(3) There is access to a myriad of Body-gifts and their unique manifestations which otherwise would be limited in their own house. The most invaluable bit of advice (and strategy) I was given when I assumed the leadership of our small local church was through my apostolic covering. Similar to a father taking time to express guidance for a son’s success is exactly what mine did for me. He laid out a game plan to have specific ministry gifts come in to speak at the church through that first year to help me forge growth. I simply trusted his judgment since I knew he knew what we needed. It was incredible as each ministry leader gave us different looks at Scriptural structure. All of which would otherwise be limited in our little church as my team was just not there yet. An even greater blessing occurs though, because an apostolic leader knows that ministry done this way exposes those gifts to new expressions and service outside of THEIR own house. This is invaluable experience that would be limited under normal circumstances since in most cases, they are what most people would deem “no-name” ministries. Many of these leaders in their own trans-local ministry experience, would get to meet some local church champions in our own church who were doing remarkable things. Which in turn would open a door for these servant leaders to grow further by serving in another context. Needs are easier to be addressed at the local level because the sharing of ministry expertise and anointing is greater. One thing needs to be noted here. We never freeloaded on visiting gifts! Even at that size we were taught to take up offerings and even budget finances to offset costs. No one ever went away empty-handed or even worse, left paying for his or her own sacrificial ministry! God always (I mean ALWAYS) honored our giving to these precious servants. Sadly, many today remain under-resourced because THEY UNDER-RESOURCE others.
(4) Opens mainline leaders to apostolic parenting that can care for THEM personally outside of name recognition alone but relationship. The care of leaders and their families is especially important to me and this vehicle of connection becomes a source of relief. The relationship can also open up for protection and additional strategic relationships that help houses cross new finish lines based on their unique growth patterns. As it becomes obvious that everyone is growing so will the advice since it is based first on authentic care and relationship. As churches grow their needs also grow and the leaders who lead them. That helps when acquiring strategic voices that can assist in different seasons along the way. More than likely an under-resourced church nearby is encountering stress and illusion because they are attempting to acquire expertise from “experts” that have no heart for them specifically or understanding of their particular season. Having a voice is one thing – having a true apostolic voice is quite another. Because of relationship specific ministry needs are easier to meet since there are many who are willing to do “favors” and sacrifices for a leader’s spiritual sons and daughters.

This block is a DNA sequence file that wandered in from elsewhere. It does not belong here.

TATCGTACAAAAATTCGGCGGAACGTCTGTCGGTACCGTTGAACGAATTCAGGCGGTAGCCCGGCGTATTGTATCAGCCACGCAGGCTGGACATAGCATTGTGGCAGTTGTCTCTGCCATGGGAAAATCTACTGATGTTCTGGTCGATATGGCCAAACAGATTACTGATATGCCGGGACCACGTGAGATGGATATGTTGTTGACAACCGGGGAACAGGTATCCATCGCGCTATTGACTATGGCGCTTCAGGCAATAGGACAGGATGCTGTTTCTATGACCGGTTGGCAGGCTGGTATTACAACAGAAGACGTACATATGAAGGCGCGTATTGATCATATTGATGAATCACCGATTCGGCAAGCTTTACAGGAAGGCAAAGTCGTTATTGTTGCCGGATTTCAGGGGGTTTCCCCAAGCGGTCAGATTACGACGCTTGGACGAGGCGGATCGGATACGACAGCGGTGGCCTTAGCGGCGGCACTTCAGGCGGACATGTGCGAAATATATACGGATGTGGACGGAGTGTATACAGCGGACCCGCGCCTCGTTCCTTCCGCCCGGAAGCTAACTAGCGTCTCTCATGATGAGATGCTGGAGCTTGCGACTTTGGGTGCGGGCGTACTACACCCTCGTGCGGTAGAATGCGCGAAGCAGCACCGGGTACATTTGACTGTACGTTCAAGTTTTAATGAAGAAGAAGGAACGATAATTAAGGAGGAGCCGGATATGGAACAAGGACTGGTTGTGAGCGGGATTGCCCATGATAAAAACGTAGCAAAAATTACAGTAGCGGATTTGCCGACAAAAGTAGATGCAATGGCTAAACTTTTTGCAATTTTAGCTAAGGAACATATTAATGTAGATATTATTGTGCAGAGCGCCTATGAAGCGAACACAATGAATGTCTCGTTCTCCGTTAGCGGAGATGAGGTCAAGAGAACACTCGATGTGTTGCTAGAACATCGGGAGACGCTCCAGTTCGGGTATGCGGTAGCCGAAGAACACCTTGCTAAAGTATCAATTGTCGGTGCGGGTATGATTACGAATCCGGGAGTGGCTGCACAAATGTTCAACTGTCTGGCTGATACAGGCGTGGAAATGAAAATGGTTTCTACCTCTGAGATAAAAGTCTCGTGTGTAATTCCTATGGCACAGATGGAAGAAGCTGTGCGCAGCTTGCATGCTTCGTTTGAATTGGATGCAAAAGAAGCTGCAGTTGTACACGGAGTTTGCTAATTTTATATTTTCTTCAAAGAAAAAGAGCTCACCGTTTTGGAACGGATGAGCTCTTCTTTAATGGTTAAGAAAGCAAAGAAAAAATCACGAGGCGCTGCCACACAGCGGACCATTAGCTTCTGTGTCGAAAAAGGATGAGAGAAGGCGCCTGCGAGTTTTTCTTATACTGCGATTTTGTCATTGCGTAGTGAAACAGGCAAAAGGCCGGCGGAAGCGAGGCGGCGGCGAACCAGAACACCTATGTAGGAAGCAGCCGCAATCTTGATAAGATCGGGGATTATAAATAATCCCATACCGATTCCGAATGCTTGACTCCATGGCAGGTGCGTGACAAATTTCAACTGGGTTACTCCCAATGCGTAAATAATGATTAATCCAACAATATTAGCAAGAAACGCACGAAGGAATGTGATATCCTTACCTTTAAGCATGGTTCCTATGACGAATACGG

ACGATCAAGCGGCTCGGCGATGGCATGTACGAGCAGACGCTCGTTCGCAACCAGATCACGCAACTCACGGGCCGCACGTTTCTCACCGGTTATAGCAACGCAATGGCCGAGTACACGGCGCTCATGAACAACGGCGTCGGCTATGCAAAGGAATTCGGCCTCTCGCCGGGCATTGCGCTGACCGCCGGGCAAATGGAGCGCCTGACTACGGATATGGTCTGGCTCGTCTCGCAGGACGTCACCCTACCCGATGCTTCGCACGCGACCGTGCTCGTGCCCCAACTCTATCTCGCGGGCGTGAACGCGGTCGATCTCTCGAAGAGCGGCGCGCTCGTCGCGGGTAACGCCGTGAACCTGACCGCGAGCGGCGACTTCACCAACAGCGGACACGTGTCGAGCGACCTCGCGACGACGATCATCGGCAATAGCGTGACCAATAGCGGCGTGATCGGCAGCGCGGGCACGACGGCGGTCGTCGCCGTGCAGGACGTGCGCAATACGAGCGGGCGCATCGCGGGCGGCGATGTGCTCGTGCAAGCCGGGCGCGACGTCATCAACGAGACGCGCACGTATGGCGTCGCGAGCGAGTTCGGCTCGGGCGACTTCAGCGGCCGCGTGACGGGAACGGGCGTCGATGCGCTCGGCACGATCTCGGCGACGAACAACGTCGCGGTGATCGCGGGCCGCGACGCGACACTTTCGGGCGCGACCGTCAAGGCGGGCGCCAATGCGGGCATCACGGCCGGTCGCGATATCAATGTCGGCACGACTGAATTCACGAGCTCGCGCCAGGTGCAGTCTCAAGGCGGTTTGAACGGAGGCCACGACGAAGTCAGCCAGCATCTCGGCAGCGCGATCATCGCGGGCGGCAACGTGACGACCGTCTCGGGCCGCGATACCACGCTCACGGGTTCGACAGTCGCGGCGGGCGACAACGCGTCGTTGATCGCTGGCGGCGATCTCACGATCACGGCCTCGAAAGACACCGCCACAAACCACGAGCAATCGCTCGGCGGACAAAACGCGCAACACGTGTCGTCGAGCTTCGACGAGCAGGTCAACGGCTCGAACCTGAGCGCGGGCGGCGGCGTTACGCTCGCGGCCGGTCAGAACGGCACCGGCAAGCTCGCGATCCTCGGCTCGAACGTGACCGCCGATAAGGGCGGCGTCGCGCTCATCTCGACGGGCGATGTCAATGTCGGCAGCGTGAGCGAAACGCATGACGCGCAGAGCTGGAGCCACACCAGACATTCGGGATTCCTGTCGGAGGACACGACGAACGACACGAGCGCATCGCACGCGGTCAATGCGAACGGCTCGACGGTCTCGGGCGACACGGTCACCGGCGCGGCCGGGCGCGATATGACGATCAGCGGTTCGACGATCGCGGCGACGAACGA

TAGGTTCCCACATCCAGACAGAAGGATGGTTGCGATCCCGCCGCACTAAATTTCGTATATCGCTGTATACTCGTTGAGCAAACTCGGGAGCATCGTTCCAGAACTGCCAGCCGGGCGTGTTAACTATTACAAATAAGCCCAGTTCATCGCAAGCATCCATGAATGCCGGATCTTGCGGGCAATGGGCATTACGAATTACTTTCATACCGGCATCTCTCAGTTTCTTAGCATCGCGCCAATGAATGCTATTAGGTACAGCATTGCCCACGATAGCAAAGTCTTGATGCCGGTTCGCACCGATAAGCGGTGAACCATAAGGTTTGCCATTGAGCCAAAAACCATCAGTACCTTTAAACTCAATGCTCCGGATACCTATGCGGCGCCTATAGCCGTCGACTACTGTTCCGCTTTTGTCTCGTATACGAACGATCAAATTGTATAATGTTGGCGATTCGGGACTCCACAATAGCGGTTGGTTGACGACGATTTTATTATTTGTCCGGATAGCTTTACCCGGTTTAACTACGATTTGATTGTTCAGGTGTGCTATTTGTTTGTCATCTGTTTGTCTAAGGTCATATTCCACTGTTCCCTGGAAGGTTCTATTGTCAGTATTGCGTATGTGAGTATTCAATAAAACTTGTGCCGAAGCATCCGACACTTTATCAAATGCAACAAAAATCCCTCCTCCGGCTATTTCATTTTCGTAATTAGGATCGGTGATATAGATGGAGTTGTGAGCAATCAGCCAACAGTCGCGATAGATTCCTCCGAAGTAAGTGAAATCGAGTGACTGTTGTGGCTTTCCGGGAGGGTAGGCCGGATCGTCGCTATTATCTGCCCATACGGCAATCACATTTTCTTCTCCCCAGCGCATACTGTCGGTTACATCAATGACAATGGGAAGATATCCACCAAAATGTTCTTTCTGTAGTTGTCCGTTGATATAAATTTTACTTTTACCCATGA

(5) And finally, who can question the value of shared joys and shared suffering amongst leaders and their churches. A brotherhood/sisterhood emerges because of the trenches of ministerial warfare. Many leaders suffer from treachery and betrayal in the ranks only to rely on the comfort of those who don’t judge them but instead empathize. There are many who have grown cold toward the idea of networking altogether because of betrayals or losses at these levels. But even those leaders would be willing to take a loss here and there as the compost of life when the rewards of such connection outweighs those losses. So many leaders confide to me, the desire to return to those days of shared sacrifice, love and yes, even battle. I experienced that first hand as a young leader when my wife and I were in the battle of our life for our toddler. Many of my friends across the globe prayed and wept with us during that battle all the while steadying our hands. I grew in confidence and strength because of those relationships. When God brought about a miracle it took the better part of three years to quiet the ongoing praying we were still receiving because the report had not traveled as fast in those days! Who can resist that level of connection?
I believe in networking and as a ministerial father by nature – I see it as an antidote to the multiplied losses and discouragement that grows within the Church’s ranks. Everyone wins and churches are strengthened thereby releasing people to serve in unique capacities that actually leave useful and long lasting fruit in local churches. That’s how my ministry grew because I went where I was called and served where it was needed. But my church grew because they experienced a relational network of leaders who would pour out to them in our church location but also in collaborative conferences. In those conferences they were able to hear from their pastor in another setting which brought them greater vision. But it also exposed them to many more seasoned and tried leaders who actually cared about them. Maybe it’s time you considered and recalibrate your relationships for mutual growth.
© 2016 Jimmy Mas / www.newcityministry.com